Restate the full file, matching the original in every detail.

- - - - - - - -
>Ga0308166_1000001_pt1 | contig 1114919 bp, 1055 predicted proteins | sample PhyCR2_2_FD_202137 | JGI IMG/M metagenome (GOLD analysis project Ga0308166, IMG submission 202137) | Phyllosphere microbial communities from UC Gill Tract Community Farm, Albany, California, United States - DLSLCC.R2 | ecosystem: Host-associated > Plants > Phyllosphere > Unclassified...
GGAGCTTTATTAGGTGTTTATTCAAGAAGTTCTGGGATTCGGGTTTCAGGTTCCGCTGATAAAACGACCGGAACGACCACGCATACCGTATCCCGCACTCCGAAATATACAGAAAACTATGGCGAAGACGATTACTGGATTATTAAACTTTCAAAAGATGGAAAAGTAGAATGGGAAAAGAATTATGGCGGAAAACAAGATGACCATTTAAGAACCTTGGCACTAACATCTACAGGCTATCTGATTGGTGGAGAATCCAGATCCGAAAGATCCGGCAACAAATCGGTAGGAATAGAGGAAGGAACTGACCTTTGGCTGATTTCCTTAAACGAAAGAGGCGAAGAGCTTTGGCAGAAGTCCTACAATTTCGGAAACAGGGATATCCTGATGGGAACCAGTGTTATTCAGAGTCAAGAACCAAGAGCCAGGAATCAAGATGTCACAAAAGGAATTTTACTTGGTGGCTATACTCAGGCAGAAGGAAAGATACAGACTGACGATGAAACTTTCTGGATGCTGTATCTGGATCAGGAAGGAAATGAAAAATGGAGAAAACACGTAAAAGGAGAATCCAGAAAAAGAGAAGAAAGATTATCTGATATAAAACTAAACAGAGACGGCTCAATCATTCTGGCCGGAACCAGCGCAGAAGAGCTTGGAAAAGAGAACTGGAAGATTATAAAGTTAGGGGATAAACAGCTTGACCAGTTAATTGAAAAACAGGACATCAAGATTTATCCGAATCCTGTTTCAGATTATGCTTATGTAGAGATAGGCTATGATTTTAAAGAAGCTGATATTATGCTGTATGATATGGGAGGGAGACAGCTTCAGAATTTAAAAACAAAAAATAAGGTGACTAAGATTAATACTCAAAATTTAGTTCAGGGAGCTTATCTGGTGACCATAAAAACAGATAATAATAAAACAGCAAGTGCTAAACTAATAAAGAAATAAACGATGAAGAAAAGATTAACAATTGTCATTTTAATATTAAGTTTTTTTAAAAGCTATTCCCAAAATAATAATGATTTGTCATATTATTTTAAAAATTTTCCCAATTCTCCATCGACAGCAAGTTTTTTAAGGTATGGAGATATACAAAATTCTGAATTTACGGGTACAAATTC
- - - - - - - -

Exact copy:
>Ga0308166_1000001_pt1 | contig 1114919 bp, 1055 predicted proteins | sample PhyCR2_2_FD_202137 | JGI IMG/M metagenome (GOLD analysis project Ga0308166, IMG submission 202137) | Phyllosphere microbial communities from UC Gill Tract Community Farm, Albany, California, United States - DLSLCC.R2 | ecosystem: Host-associated > Plants > Phyllosphere > Unclassified...
GGAGCTTTATTAGGTGTTTATTCAAGAAGTTCTGGGATTCGGGTTTCAGGTTCCGCTGATAAAACGACCGGAACGACCACGCATACCGTATCCCGCACTCCGAAATATACAGAAAACTATGGCGAAGACGATTACTGGATTATTAAACTTTCAAAAGATGGAAAAGTAGAATGGGAAAAGAATTATGGCGGAAAACAAGATGACCATTTAAGAACCTTGGCACTAACATCTACAGGCTATCTGATTGGTGGAGAATCCAGATCCGAAAGATCCGGCAACAAATCGGTAGGAATAGAGGAAGGAACTGACCTTTGGCTGATTTCCTTAAACGAAAGAGGCGAAGAGCTTTGGCAGAAGTCCTACAATTTCGGAAACAGGGATATCCTGATGGGAACCAGTGTTATTCAGAGTCAAGAACCAAGAGCCAGGAATCAAGATGTCACAAAAGGAATTTTACTTGGTGGCTATACTCAGGCAGAAGGAAAGATACAGACTGACGATGAAACTTTCTGGATGCTGTATCTGGATCAGGAAGGAAATGAAAAATGGAGAAAACACGTAAAAGGAGAATCCAGAAAAAGAGAAGAAAGATTATCTGATATAAAACTAAACAGAGACGGCTCAATCATTCTGGCCGGAACCAGCGCAGAAGAGCTTGGAAAAGAGAACTGGAAGATTATAAAGTTAGGGGATAAACAGCTTGACCAGTTAATTGAAAAACAGGACATCAAGATTTATCCGAATCCTGTTTCAGATTATGCTTATGTAGAGATAGGCTATGATTTTAAAGAAGCTGATATTATGCTGTATGATATGGGAGGGAGACAGCTTCAGAATTTAAAAACAAAAAATAAGGTGACTAAGATTAATACTCAAAATTTAGTTCAGGGAGCTTATCTGGTGACCATAAAAACAGATAATAATAAAACAGCAAGTGCTAAACTAATAAAGAAATAAACGATGAAGAAAAGATTAACAATTGTCATTTTAATATTAAGTTTTTTTAAAAGCTATTCCCAAAATAATAATGATTTGTCATATTATTTTAAAAATTTTCCCAATTCTCCATCGACAGCAAGTTTTTTAAGGTATGGAGATATACAAAATTCTGAATTTACGGGTACAAATTC